On Palm Sunday we gather in joyful anticipation to celebrate the mass at which palm fronds will be blessed and distributed and we will hear the long proclamation of the gospel of the Lord’s passion, knowing that the most solemn days of the Church year are now very close. On this unique occasion in the year not one but two gospel readings are read, and the one that begins the mass sounds a clear note of joy:
The whole multitude of his disciples began to praise God aloud with joy for all the mighty deeds they had seen. They proclaimed: “Blessed is the king who comes in the name of the Lord. Peace in heaven and glory in the highest.” Some of the Pharisees in the crowd said to him, “Teacher, rebuke your disciples.” He said in reply, “I tell you, if they keep silent, the stones will cry out!” (Luke 19:37-40).
Joy turns quickly to a harsher reality in the next reading from the Prophet Isaiah, where we hear the “Servant of the Lord”—a prefiguration of Christ—say: “I gave my back to those who beat me, my cheeks to those who tore out my beard; my face I did not hide from insults and spitting” (Isa 50:6). The psalm we sing today has a plaintive tone to it as well, as we repeat with the Psalmist: “My God, my God, why have you abandoned me?” (Ps 22:2).
As much as we want to place ourselves on the side of the righteous who would be among the crowd on that first Palm Sunday crying “Hosanna!” we must acknowledge that we are also marked by the same sinful rejection of Christ that led the very same crowd to demand his death just a few days later, as they shouted “Away with this man!…crucify him! Crucify him!” (Luke 23:18, 21).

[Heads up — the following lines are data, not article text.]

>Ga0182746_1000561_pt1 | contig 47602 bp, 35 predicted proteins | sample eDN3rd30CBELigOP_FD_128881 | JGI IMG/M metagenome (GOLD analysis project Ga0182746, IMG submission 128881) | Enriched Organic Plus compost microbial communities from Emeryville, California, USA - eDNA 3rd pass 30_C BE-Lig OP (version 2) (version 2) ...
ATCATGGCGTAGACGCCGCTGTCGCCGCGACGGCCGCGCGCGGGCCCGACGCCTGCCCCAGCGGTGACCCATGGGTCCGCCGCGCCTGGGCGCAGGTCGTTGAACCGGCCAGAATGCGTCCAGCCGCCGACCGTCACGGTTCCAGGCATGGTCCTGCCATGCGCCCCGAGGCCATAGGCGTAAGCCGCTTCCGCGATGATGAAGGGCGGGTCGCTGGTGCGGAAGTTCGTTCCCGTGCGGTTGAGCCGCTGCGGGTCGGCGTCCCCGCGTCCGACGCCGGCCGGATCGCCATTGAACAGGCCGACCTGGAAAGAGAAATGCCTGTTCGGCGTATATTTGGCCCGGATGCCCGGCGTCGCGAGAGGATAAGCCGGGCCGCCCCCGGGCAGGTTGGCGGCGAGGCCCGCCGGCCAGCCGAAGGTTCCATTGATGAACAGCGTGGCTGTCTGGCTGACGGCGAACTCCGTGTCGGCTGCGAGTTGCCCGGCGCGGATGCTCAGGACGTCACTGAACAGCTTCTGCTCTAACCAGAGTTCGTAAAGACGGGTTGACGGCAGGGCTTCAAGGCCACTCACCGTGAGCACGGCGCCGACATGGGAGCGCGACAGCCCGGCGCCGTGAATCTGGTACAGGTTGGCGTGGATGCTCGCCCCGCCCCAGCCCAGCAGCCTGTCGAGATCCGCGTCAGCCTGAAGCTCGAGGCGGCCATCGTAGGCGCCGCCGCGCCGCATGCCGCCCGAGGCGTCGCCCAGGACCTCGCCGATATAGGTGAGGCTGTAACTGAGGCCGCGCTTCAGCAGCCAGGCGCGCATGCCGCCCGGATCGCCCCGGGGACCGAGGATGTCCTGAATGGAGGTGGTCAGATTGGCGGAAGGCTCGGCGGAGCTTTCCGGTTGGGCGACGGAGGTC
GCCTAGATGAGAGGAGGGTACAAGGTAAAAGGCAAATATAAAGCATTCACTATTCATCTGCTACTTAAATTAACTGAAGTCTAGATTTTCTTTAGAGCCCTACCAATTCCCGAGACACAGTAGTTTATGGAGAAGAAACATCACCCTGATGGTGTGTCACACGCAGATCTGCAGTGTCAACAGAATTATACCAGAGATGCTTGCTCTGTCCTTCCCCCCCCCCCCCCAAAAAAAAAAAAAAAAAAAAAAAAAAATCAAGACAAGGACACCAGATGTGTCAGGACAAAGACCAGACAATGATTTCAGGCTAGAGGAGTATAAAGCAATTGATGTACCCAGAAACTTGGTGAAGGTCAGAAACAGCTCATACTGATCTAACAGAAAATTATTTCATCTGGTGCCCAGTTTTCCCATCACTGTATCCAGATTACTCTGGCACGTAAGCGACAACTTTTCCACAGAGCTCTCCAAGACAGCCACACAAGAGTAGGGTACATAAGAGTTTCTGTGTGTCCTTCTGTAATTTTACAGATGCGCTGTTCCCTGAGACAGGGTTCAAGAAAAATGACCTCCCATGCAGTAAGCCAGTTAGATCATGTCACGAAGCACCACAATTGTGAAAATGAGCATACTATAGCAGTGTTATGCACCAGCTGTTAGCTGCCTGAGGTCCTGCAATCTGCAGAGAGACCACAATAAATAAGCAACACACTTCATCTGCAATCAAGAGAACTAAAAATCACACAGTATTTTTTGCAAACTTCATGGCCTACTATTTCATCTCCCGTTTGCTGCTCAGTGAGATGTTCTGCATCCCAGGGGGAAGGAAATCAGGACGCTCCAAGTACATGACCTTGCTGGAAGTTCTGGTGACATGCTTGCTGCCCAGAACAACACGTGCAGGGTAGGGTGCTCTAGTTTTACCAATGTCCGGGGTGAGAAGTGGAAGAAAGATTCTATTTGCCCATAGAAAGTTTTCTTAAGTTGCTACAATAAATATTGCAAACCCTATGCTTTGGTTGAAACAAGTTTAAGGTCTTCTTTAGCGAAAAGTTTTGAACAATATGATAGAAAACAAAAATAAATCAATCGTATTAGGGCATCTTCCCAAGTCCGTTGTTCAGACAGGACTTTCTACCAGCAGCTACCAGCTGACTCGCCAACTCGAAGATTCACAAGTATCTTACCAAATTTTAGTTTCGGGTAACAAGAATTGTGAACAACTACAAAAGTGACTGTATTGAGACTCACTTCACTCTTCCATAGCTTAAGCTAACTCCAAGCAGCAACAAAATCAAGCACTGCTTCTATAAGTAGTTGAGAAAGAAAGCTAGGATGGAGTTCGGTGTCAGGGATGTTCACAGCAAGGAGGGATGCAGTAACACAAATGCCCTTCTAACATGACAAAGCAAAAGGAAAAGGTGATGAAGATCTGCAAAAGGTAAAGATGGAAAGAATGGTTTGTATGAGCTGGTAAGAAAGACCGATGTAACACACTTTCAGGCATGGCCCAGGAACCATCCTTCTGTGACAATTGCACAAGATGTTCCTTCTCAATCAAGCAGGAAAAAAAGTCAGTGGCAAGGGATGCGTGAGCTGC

It strikes me that the turning point between these radically different perspectives is found in our natural human struggle to do what is good while we are nonetheless attracted by the apparent freedom to do otherwise—to do what we know is wrong. Saint Paul struggled with this throughout his life and he spoke eloquently of his spiritual battle in his Letter to the Romans: “What I do, I do not understand.
For I do not do what I want, but I do what I hate…For I do not do the good I want, but I do the evil I do not want” (Rom 7:15, 19).
For Paul, the struggle was often against the temptation of spiritual pride and arrogance, something that he freely describes in several of his letters, and which he knew was his Achilles heel (see, for example 2 Cor 12:1-10). In the present day the Church as a whole, and especially her members who are her ordained ministers and leaders, are reeling from the shame of another sort of weakness: that of the abuse of her most innocent members and the cover-up of such abuse over a long period of time.
While they do not necessarily extend to the depths of sin mentioned above, we all have various patterns of sin in our personal lives that cause us to turn from the Lord and join the crowd shouting “Away with him!” Lent is the time given to us each year to humbly focus our gaze inward and to ask that God fill us with the grace to let go of whatever keeps us from praising the Lord with “Hosannas” rather than wounding him with our sins.
The good thief said to our Lord: “Jesus, remember me when you come into your kingdom” (Luke 23:42), let us imitate his compunction this Palm Sunday and Holy Week that we might rejoice in the fullness of Christ’s redemption on Easter Sunday and beyond.
Father Edward Mazich, O.S.B.